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The KIN Foundation, maker of the KIK messaging app, has confirmed that it will shut down its messaging app, KIK, to free up resources for a prolonged fight with the SEC over its controversial 2017 ICO.
According to a blog post by KIK founder and CEO Ted Livingston, the company will focus on moving the KIN blockchain forward and will use the resources feed up by shutting down KIK to fight the SEC. "Together these changes will drop our burn rate by eighty-five percent, putting us in position to get through the SEC trial with the resources we have," Livingstone wrote. "These are hard decisions. KIK is one of the largest apps in the US. It has industry-leading engagement and is growing again."
KIK is in the midst of a dispute with the SEC over its $100 million ICO sale that wrapped up in late 2017, which the SEC claims was an unregistered securities offering. KIK is choosing to activley fight the case, which would be precedent setting and thus determine the fate of dozens of other cryptocurrency projects that have raised money through coin offerings.
With the closure of KIK, the KIN Foundation is now betting big on the success of its blockchain. KIK was the primary user of the KIN blockchain, as all monetization of the app was via this blockchain. Before the closure of KIK, the blockchain platform had 2 million users and 600,000 active spenders. For context, KIK had 5.31 million monthly active users in the United States as of June 2019, according to Statista, placing it just ahead of Telegram and the US userbase of LINE.
As news broke, the value of the KIN token has been in freefall dropping 36% to $0.000008 according to data from CoinMarketCap. The token has a market cap of approximately $6 million, down from an all-time high of $52 million when it first launched.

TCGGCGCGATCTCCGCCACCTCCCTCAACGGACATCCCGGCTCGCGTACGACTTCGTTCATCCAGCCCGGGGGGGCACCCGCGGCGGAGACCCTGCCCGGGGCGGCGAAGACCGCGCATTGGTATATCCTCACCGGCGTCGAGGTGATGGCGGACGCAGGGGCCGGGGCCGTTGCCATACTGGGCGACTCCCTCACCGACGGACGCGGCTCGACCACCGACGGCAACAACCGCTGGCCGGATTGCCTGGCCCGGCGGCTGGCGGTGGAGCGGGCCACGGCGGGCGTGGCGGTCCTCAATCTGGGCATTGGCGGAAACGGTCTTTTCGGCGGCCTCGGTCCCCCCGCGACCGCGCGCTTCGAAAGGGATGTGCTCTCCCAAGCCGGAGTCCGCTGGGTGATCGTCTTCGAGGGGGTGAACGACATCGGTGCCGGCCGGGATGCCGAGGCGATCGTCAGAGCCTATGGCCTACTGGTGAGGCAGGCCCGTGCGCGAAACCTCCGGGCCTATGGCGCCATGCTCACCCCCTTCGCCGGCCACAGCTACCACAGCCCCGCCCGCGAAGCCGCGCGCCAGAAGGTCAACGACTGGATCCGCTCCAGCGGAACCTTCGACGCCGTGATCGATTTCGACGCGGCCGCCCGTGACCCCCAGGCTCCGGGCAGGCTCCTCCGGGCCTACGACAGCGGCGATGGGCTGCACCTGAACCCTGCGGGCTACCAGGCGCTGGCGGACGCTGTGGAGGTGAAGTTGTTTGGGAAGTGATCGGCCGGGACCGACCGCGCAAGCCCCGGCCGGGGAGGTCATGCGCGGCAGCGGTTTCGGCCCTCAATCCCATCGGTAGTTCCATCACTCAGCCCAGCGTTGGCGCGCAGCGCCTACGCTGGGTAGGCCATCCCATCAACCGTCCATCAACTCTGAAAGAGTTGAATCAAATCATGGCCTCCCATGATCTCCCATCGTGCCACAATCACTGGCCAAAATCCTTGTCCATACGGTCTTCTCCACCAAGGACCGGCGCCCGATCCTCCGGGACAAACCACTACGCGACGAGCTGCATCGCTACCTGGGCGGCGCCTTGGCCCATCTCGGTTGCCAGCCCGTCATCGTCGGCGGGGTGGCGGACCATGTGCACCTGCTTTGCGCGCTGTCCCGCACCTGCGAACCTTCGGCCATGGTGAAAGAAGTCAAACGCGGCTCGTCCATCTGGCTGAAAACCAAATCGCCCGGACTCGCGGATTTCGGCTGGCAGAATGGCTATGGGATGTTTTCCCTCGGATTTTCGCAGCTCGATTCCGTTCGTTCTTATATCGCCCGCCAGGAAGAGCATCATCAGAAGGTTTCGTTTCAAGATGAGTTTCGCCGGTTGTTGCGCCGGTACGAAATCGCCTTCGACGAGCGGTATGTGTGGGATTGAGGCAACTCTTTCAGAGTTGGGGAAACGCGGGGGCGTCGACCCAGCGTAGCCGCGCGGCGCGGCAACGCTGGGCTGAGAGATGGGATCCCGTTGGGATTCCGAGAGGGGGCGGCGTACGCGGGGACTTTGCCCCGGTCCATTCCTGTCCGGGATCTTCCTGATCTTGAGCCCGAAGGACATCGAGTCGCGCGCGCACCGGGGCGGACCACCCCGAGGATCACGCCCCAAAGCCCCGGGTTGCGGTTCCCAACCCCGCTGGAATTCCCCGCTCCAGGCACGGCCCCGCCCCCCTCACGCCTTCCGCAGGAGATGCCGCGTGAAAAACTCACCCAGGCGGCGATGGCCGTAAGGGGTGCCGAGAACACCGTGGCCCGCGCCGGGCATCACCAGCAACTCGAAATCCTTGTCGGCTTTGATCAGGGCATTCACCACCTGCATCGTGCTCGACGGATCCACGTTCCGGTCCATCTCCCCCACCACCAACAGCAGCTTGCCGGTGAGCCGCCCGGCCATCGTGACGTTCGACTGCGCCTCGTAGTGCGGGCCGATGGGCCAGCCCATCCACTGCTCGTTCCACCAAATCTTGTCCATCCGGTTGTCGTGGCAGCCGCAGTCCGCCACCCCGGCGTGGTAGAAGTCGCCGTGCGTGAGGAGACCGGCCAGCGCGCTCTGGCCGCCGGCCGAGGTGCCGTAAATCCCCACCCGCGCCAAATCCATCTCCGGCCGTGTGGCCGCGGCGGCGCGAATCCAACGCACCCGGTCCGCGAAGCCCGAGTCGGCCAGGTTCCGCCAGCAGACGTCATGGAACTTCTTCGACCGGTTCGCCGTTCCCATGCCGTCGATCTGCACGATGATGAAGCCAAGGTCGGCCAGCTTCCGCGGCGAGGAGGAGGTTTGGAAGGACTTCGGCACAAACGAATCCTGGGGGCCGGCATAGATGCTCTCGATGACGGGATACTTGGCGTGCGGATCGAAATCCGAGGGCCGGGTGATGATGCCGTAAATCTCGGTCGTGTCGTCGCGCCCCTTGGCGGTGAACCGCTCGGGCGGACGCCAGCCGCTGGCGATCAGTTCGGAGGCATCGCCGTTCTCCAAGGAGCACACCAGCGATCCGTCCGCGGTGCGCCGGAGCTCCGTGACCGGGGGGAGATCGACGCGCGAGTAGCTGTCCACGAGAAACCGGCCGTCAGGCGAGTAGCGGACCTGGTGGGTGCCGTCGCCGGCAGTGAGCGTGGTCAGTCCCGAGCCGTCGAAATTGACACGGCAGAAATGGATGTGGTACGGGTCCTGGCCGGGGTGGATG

KIK was first founded in 2009, and chose to pursue an ICO after it could not find additional VC funding or a buyer through traditional routes.
In some ways, KIK could be considered one of the good ICOs: it actually had a working, viable product. An EY study from October 2018 analyzed the top ICOs that represented the majority of funding during 2017 and by the report’s publication date, only 29% of the ‘Class of 2017 ICOs’ had working products or prototypes. In contrast, KIK's US userbase is well above its competitors which come from well-moneyed players such as LINE which is a subsidiary of Korean web giant NAVER. KIK ran at a loss, but had revenue: from mid- 2016 to mid-2017, the company recorded $1.5 million in revenue but had $32.3 million in expenses.
On paper, KIK would be a good target for VC funding or an M&A. So why did it need to resort to an ICO? Because it was effectively a toxic asset, long known for being effectively synonymous with child pornography and online predators. In the UK alone, the chat app was involved in over 1100 child abuse cases with one detective quoted by the BBC as saying it was a "bureaucratic nightmare" getting the company behind the app to cooperate with ongoing investigations. In 2016, a state law enforcement official quoted anonymously by The New York Times said that KIK was the "problem app of the moment".
Aside from the app's general toxicity given its proximity to child exploitation, the foundation behind it may have run afoul of many securities laws when promoting its fundraise. According to the SEC's complaint, KIK executives disclosed substantially more information to private buyers than it did to the general public including the drop in monthly active users -- which was more aggressive than the company publicly acknowledged. Furthermore, Livingstone, the company's CEO, made numerous statements about the potential future value of the tokens such as "Buy today, sell tomorrow, profit” and “people are going to make a lot of money.” Such statements, if made by an executive of a major company regarding its shares, would be extremely problematic.
Going forward, KIN's future looks uncertain without the support of KIK. There are over 50 other apps that use the KIN blockchain for monetization, but it's unclear how many actually have an active userbase that engages with their monetization strategies. Of the 600,000 active spenders on the KIN blockchain, it has to be assumed that most were from the KIK app.
Reports have already emerged that Livingstone looks to be on his way out of the company. A report from CoinDesk said the CEO had texted colleagues saying he was going to quit, and was "not going to jail for this." However, a moderator post on the official KIN Foundation subreddit, purportedly from the company's Counsel, said that the whole thing was a hoax and the work of an impersonator.